Our yearning for something permanent and happy, a perfect refuge, is burning our heart and forcing us into one disaster after another. Why not abandon it? Why not take refuge in the knowledge that the hunger, too, is impermanent?

Gradual Training Retreat

This month’s In-Person retreat, “The Gradual Training”, wrapped up this evening. It was wonderful having friends together in a comfortable space for two days of dedicated practice, and the first offering since monastics Bhante Sumano and Anagarika Drew arrived to spend the vassa in Western Mass. The retreat was themed around the Buddha’s method of gradually training new practitioners so that they developed in a fluid and linear way, all while minimizing difficulties from being asked to let go and take on new experiences.
The talks have been recorded on the ‘Innovative Dhamma’ YouTube channel. A playlist for the retreat is available at:
The opening talk on Friday night is presented here, though the camera couldn’t decide where to focus thanks to Tahn Pamutto’s enthusiastic hand motions!

The Path to Impermanence

This week the conversation both online and on the street has been around Impermanence. The ‘idea’ of impermanence is one that every person has at some point – realistically many times in their life. And yet the Buddha highlights it and returns to it again and again in his teachings. Clearly not a mere idea is intended but a profound and paradigm-altering depth of realization. What could this insight be, and how do we as practitioners get there?

Everything is already Impermanent, already changing all around us, so this is not something we need to do or add to our experience. Buddhism is not about adorning ourselves with a bunch of fancy philosophical ideas about how things come and go. If we were to take the most precise and eloquent reflection of impermanence and add it to our current state, that’s all we would be – a mass of everyday thoughts plus one more thought. As it turns out, that’s already what we’re getting nearly every single day. People are talking about change, singing about change, acting it out in theater and on a billion screens. Constantly talking about aging, about loss, about growth …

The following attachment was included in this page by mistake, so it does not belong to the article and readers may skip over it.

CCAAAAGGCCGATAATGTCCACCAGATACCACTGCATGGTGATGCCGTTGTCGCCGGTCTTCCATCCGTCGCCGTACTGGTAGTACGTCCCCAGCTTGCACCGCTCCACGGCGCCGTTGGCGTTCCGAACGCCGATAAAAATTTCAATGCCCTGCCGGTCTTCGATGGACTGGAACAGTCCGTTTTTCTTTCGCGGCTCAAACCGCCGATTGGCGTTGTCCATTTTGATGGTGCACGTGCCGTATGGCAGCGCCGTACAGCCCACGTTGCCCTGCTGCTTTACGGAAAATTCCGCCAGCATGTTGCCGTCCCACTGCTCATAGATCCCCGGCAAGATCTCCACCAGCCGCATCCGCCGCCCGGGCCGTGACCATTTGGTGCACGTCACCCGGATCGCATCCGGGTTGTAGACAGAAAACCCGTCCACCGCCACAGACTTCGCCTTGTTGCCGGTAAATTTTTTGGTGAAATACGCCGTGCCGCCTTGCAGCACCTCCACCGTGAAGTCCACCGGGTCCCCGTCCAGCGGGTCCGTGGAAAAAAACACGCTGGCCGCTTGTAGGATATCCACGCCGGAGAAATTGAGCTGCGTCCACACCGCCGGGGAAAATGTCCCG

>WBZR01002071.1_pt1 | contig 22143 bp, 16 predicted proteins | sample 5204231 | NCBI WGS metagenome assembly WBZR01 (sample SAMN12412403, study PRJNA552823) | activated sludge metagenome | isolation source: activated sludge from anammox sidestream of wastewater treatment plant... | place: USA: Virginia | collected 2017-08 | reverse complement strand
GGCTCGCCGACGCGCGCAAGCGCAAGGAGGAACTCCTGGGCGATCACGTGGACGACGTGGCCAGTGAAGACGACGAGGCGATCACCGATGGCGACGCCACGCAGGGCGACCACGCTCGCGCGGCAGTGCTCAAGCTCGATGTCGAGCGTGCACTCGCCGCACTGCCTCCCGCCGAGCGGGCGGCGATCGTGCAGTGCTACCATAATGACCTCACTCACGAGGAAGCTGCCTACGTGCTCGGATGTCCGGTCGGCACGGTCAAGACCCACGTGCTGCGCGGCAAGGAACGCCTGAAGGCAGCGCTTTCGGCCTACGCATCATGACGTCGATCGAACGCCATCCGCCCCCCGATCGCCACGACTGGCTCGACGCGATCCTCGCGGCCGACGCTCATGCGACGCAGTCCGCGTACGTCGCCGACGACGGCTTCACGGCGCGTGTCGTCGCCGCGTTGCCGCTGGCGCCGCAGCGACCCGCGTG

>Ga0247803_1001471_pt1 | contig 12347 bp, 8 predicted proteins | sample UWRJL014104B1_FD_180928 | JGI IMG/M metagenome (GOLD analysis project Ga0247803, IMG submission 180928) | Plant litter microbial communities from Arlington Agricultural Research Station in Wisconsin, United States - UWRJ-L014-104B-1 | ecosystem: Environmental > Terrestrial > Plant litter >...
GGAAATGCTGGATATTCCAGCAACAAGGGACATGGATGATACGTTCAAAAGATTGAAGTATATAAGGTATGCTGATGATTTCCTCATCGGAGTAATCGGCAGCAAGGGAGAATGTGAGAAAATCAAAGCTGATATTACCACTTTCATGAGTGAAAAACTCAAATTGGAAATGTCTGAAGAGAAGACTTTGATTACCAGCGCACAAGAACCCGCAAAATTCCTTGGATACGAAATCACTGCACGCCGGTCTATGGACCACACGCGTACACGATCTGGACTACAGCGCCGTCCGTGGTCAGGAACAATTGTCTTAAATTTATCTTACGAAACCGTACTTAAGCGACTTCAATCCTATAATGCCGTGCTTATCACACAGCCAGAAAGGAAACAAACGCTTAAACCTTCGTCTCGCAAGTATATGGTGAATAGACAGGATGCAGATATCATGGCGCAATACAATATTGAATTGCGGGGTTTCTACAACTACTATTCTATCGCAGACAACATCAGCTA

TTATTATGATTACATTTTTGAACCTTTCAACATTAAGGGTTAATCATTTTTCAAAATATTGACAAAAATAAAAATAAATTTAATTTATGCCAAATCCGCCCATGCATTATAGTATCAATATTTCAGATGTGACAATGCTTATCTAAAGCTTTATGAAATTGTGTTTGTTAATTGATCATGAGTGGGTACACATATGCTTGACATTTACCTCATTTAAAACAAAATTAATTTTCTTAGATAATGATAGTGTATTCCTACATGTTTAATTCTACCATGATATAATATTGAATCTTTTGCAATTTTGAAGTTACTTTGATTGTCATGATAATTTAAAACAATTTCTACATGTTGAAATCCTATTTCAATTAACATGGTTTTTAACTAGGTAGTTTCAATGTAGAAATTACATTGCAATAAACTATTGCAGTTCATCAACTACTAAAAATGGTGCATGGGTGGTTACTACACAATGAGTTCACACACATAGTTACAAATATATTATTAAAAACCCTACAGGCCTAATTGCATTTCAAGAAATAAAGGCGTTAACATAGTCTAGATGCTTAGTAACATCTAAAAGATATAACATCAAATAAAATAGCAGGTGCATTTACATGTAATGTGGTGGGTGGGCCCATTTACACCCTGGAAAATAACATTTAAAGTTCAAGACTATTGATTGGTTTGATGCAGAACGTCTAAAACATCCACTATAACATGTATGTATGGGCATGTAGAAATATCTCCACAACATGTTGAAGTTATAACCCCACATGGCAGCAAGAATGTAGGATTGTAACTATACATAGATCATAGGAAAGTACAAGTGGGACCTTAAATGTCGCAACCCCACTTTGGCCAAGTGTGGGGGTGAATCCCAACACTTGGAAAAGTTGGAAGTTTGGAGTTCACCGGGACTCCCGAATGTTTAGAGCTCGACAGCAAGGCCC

We already think about impermanence a lot. The only problem is that they are just thoughts, and a fraction of a second after we have these thoughts … they change too.

We could grab a string of mala beads to chant “Impermanent, Impermanent,” a million times, and we would get no wiser. Impermanence is not in the words or ideas. That’s not where it lives. It’s in the objects and circumstances of our lives, and that’s where we must look for it. To see impermanence we must find this quality in the things we love and hate, and that’s why the deeper insight stays mostly hidden to us, because by our nature that’s the last place we want to look for it.

Are there things in our lives we don’t want to change? Are there things we feel couldn’t change fast enough? Both help reflect to us what this contemplation is really for. Whether or not we understand Impermanence, still all things that arise will cease. But its the fact that we struggle with this change, that we get burned by loss or refuse to tolerate something’s existence – that is why we contemplate.

Take something dear to you and say, “Will it change?” Then, “In what way?” “Will I feel differently about it later?” “Is the change inevitable?” “How do I try to force or resist this change?”

On the subject of deeper realization, this is perhaps a place to illuminate the terms in Buddhism we call Path and Fruit – or Magga and Phala. Both are powerful alterations in the process of thought, often initiated by a profound insight, which occur only in those who have sincerely and personally undertaken spiritual practice.

Before Path arises, we are of the mass of beings roaming saṃsara, the round of existence. Even if we become religious figures, or poets, or philosophers, and even if we see that things are arising, changing, and ceasing, still we don’t know what to do about it. We are like stargazers taking in the vastness of the cosmos above only to be humbled and dumbfounded.